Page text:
On January 30th, CocCoc, a new Vietnamese search engine, arrived on the scene. It’s the second big homegrown Vietnamese search engine to appear in the past three months. And by big, I mean:
Well, including search raters and other staff, we have about 400 people. Five in marketing, four in accounting. You can safely assume that the rest is a technical team.
That’s Victor Lavrenko, CEO at CocCoc. The project, which started two years ago, has been in closed development until very recently. Since inception, the project has burned over US$15 million, with most of the 400 person staff working full time. The new search engine looks to take on the incumbent Google.com.vn and the competitor that came out last November.
Victor is from Russia. So are another 40 engineers in the team. These engineers have had experience battling Google back home in Russia,
getting up to even 20 to 25 percent of the search queries in Russia through native search engine, Nigma. So they felt confident enough to fully enter the Vietnamese market. The company is mainly funded by Russian venture capitalists like Digital Sky Technologies, who also invested in Facebook early on.
Edit: Nigma did not secure 20 to 25 percent of the market but decided to move its energies to Vietnam.
CocCoc is actually a spin-off from projects back home, Victor explains to TechinAsia:
It comes from an experimental search engine in Russia, nigma.ru. It gave us good experience and a good team. Second, we’re not just a startup with an idea or a weak prototype. We already have the engine and many experts, including current and former Google employees, and are quite enthusiastic about our search quality.
For example, the top Vietnamese guy at Google, Christopher Nguyen, thinks that in 92 percent of the navigational queries – when you search for a particular website – we’re the same or better than Google. Also, we have lots of very experienced individuals. About 10 people are from the leading Russian search engine Yandex that beat Google 3:1 by market share in Russia. The head of our web search team is the guy who created the first Russian search engine. It was later killed by an ISP that bought it out, so he did it for a second time with Mail.ru, and now it has about 10 percent market share – it’s not much, but quite comparable to Google’s 20 percent. And he had only $700,000, so the project was underfinanced, but he still got quite good results. I myself was a co-founder of Mail.ru, as a CTO, which is now a $7 billion company traded on the London Stock Exchange.
Other Russian roots can also be seen in the afore-mentioned other newcomer, Wada, which launched in November last year, and which is built on search technology from Ashmanov and Partners.
Search me for a reason why Russians are getting involved in Vietnamese search engines.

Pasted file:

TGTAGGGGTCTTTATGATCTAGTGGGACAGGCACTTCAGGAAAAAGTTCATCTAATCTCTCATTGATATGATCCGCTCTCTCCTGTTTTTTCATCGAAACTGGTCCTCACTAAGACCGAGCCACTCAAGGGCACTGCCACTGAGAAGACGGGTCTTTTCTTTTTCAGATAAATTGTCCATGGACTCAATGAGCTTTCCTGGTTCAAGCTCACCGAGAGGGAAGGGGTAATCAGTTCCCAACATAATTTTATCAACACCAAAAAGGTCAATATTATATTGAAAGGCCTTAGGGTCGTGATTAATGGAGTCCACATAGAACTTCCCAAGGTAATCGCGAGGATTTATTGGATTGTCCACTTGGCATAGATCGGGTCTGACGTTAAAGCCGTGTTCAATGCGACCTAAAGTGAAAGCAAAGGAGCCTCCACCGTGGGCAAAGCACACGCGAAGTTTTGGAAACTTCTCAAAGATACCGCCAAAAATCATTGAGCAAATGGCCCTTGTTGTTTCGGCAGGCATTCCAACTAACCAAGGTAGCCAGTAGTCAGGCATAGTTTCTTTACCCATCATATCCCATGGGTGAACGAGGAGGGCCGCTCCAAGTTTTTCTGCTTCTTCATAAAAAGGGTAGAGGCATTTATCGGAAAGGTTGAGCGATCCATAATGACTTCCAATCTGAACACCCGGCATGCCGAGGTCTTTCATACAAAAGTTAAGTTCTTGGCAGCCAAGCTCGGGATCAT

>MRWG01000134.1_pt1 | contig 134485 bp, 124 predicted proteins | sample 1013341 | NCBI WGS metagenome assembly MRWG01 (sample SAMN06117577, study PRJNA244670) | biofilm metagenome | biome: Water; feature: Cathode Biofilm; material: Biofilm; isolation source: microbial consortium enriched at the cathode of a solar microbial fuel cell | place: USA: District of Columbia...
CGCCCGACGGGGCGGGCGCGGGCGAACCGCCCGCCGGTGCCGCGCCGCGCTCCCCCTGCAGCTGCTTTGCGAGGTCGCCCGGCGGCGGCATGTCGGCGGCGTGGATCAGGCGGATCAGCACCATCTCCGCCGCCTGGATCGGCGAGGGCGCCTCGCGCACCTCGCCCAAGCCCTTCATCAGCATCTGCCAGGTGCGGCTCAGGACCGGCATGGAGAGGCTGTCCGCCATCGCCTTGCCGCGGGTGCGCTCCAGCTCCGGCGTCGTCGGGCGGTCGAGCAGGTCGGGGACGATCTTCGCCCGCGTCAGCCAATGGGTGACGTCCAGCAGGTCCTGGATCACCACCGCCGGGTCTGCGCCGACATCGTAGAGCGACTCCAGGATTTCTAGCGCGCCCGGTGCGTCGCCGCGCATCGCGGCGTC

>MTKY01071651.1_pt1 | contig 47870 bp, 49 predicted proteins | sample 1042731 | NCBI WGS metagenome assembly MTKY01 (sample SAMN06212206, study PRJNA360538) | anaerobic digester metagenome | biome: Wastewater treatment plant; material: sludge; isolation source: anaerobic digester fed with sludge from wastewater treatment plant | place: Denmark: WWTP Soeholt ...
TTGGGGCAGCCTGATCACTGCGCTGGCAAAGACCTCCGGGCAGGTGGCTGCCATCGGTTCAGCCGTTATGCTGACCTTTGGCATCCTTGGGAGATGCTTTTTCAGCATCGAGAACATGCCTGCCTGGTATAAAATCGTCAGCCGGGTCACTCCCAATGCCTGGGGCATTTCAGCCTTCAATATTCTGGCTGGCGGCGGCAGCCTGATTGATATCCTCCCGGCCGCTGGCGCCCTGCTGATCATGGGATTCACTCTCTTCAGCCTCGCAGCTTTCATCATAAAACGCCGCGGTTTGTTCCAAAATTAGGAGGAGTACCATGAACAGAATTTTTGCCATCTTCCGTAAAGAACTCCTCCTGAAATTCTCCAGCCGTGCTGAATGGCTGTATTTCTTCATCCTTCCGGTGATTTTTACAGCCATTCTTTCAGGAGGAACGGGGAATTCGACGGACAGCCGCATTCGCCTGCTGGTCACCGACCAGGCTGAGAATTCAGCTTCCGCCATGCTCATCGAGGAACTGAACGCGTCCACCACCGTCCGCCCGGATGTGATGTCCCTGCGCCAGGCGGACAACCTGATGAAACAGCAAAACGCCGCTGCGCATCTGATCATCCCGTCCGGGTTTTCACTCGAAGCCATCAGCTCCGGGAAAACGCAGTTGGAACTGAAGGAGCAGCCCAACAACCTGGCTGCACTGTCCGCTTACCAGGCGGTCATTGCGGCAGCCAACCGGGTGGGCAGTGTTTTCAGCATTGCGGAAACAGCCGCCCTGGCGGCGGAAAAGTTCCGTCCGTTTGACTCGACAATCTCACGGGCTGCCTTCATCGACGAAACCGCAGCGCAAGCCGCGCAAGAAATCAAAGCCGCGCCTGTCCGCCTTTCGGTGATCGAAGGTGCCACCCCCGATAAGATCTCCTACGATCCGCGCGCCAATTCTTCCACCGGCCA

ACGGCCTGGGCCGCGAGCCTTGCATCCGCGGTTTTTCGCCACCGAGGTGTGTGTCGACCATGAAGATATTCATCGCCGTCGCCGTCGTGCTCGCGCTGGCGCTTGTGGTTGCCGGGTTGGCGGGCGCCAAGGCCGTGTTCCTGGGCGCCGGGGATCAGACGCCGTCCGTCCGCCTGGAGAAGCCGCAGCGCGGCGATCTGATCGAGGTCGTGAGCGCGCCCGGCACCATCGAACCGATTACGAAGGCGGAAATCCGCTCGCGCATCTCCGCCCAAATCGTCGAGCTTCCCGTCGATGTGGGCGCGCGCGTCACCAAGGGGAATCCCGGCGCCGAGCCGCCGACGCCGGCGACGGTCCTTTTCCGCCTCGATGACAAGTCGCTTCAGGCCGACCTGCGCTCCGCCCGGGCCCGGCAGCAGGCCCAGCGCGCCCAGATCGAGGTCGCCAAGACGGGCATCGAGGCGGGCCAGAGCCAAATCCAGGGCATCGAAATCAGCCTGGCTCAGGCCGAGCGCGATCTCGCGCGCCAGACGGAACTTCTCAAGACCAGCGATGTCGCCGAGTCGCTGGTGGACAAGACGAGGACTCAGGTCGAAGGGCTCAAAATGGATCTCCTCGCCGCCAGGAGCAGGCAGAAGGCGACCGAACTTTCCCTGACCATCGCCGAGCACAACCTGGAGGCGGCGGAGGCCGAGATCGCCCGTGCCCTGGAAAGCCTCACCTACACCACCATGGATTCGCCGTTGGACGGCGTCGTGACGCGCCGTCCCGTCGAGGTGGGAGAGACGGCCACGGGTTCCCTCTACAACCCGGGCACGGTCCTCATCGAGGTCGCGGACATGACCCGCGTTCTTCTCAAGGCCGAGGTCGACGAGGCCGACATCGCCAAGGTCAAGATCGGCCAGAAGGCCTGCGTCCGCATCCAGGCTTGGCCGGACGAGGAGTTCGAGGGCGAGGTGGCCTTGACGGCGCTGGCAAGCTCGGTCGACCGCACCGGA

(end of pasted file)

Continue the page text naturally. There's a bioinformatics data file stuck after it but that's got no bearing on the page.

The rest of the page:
The Mechanics of CocCoc
CocCoc means “Knock Knock” in Vietnamese and signifies the team’s sensitivity to the Vietnamese language. Victor stresses that his new search engine “better understand Vietnamese linguistics, and rarely produce irrelevant results …. At least that’s our goal.”
For the nerdy folks out there, I had to ask Victor what specifically makes CocCoc better than Google’s search mechanics. According to Victor, since Google crawlers are outside Vietnam, its links are weak. CocCoc has two billion pages indexed so far in-country, he claims, so its numbers are more up to date. But the Vietnamese language is the trickiest area, and it has proven to be a hard nut for Google to crack. Victor explains the linguistic minefield:
Well, it’s easy to explain the specifics using our name as an example. You may notice that it has a space within the word Ed: Though not when we type it! because Vietnamese words are written by syllables. They used Chinese characters before, and the principle is one Chinese character for one syllable. So usually words consist of two or more syllables. Even if a word is a one-syllable term, there is a so called “pairness tendency” in Vietnamese language – they will add a stop word or the syllable with the same meaning just to avoid telling the single syllable.
Another specific is diacritics. There are two dimensions of diacritics in Vietnamese. The first dimension – is a pronunciation type – e.g. “o” can be just “o” or ”ô” or ”ơ”. The second dimension is tones. It can be “o” or ”ó” or ”ỏ” or ”ò” or ”õ” or ”ọ”. So altogether we have 18 combinations for all the Vietnamese vowels.
Apparently, CocCoc is ready to tackle these linguistic issues much better than Google. Users don’t have to type out the diacritics but the search engine accounts for them. It’s also at the heart of Wada’s mission. Wada can also deal with diacritics better than Google. I wouldn’t be surprised if CocCoc could manage this, with such a high percentage of Vietnamese engineers on the task.
Either way, CocCoc is going to have to work very hard, even with its linguistic advantages, to defeat Google, since Google is already the most used website in Vietnam, according to Alexa. One thing it is working on is something called the “Pho Xa 360 feature”, which will be like a Google StreetView in Vietnam. A service that Google currently has not implemented in Vietnam.